"This time of year he would get a bunch of ear infections. So we went through that. A bunch of shots and a bunch of antibiotics and stuff like that," Kent Rushing, Tyler's dad said.
Cooler temperatures are the culpret.
"With the cold weather, frequently what you'll see is there's a lot more nasal congestion. Whenever he air is a lot cooler, certainly the nose has to work a lot harder."Before an infection develops Dr. Manning says to remember these simple yet effective tips.
"Just make sure you know personal hygiene things. Keeping the hands clean and using hand sanitizer, things of that nature, not sharing drinks, common sense stuff but it really does help as far as with the spreading of infection."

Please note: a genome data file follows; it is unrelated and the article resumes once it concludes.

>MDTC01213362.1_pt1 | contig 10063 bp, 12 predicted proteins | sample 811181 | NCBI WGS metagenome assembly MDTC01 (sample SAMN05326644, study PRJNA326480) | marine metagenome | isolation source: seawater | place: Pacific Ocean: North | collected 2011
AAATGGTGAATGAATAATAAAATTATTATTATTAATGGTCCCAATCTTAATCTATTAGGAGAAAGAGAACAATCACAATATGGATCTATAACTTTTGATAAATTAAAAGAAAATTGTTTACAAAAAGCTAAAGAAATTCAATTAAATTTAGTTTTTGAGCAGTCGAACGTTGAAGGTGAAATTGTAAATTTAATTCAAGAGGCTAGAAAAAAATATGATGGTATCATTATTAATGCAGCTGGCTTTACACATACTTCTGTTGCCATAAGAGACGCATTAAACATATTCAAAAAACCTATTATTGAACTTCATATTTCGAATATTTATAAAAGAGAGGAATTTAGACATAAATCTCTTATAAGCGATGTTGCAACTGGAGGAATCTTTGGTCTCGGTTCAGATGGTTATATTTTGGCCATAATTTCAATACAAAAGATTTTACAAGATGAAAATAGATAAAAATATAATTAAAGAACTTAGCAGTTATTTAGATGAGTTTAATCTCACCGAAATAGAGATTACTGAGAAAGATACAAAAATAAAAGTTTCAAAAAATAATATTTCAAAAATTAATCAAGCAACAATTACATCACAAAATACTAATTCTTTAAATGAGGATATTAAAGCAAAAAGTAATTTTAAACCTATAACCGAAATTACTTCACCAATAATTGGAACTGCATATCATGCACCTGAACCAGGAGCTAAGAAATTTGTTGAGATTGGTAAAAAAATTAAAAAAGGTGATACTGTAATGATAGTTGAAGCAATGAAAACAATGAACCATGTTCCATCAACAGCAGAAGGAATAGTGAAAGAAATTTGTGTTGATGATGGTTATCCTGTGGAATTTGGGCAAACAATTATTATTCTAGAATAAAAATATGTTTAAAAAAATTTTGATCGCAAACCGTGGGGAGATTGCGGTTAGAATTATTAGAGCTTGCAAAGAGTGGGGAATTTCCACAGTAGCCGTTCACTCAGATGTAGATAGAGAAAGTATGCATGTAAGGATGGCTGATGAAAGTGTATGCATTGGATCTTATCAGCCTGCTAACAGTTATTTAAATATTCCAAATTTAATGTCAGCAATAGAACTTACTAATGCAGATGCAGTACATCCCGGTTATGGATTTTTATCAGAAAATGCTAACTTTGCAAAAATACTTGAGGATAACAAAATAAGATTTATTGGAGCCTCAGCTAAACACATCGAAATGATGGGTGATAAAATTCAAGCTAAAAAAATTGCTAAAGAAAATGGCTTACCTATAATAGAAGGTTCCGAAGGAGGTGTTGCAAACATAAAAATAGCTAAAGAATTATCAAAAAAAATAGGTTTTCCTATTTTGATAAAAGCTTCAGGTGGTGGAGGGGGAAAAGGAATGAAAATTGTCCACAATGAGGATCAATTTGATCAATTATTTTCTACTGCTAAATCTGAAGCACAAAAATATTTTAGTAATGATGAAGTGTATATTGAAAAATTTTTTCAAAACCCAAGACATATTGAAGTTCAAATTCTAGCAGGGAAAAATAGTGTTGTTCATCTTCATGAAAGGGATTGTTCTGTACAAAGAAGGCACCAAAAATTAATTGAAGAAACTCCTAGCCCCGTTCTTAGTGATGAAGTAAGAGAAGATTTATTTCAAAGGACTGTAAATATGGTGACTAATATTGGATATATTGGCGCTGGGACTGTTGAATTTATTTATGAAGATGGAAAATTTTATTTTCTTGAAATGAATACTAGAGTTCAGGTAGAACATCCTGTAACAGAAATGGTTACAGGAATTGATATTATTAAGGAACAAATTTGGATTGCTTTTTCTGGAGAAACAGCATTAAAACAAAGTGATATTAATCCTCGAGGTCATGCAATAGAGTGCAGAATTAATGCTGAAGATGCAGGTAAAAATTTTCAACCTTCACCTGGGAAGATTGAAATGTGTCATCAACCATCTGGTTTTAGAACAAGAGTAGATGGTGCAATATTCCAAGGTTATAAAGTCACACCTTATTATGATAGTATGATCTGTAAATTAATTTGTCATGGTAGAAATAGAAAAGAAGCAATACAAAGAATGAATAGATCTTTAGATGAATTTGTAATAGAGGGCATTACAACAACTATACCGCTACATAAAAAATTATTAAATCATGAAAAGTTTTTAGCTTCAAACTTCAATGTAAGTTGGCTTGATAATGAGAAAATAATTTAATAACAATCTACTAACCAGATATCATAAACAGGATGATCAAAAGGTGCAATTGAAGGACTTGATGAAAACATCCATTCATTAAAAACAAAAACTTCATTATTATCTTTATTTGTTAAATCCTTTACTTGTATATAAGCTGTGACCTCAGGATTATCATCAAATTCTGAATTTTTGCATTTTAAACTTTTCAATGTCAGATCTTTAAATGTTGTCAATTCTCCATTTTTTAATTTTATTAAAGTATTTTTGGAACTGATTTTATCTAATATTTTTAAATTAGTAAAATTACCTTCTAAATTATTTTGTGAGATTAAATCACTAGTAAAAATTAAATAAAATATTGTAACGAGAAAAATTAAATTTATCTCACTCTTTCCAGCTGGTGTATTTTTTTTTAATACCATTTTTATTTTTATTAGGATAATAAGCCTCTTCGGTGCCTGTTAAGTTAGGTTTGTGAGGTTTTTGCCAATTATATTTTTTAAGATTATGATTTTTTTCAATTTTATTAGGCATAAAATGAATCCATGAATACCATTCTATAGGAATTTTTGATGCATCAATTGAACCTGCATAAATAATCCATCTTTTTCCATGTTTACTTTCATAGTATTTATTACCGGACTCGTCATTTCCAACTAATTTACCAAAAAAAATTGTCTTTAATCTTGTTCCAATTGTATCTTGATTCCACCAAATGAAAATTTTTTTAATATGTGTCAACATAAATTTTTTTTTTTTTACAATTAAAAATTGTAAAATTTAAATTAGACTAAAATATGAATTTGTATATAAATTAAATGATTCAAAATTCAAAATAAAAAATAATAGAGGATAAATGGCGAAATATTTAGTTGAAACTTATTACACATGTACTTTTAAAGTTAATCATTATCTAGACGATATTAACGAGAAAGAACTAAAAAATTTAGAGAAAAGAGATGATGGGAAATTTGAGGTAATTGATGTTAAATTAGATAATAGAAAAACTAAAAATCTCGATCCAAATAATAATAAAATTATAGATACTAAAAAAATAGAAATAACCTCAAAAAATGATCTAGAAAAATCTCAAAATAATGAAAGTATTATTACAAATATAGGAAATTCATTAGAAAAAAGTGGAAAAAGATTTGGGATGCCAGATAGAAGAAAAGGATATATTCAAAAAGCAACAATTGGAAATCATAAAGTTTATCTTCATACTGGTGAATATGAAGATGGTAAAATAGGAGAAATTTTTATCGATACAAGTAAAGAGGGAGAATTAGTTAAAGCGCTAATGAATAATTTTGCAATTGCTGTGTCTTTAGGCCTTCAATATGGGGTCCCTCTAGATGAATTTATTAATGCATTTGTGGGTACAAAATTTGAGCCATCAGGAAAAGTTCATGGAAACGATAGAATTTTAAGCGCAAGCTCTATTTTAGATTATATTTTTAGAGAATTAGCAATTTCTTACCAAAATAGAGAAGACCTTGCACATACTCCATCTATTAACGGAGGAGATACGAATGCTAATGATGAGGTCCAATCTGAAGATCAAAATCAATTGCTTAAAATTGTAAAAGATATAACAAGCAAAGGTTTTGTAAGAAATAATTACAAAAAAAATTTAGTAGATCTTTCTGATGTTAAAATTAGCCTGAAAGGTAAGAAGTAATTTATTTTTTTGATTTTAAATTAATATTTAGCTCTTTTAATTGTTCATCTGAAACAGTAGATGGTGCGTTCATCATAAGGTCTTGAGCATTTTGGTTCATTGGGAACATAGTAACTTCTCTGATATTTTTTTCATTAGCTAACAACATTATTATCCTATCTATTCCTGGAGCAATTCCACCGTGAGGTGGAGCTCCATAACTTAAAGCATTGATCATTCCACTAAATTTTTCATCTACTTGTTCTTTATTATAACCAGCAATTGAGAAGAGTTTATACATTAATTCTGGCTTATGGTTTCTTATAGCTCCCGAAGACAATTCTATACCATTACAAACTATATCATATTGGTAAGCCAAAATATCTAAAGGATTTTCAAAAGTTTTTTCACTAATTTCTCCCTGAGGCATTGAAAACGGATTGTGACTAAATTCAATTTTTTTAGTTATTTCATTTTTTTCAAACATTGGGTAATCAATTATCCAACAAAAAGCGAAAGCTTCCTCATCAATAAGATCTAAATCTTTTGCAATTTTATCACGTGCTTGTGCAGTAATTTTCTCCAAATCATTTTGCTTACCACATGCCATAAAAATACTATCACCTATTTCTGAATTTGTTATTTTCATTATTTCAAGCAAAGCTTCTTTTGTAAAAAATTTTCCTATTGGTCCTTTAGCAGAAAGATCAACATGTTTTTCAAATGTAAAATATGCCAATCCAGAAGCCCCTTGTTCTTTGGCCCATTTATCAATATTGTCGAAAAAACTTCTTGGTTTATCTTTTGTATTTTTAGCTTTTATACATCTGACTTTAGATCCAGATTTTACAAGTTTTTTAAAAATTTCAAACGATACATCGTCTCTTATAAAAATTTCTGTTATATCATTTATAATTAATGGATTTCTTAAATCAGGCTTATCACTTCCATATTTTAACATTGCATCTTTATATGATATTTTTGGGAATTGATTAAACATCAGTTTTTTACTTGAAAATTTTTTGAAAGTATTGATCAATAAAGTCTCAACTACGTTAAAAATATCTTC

Already have the sniffles? Head to the drug store."Things that help some people will be saline irrigations or saline sprays if they're in an environment where they're inhaling a lot of allergens simply to get those out of the way," Dr. Manning said.If you're symptoms are not improving, it's time to see a doctor.
"When we get in a situation where those infections become recurrent, having more than 3 or 4 a year or it's a situation where you have a persistent infection for more than about 3 or 4 weeks," he said.
"Things are a lot better."
Also, if you know you have winter allergies he says it's important to start taking an antihistamine right now.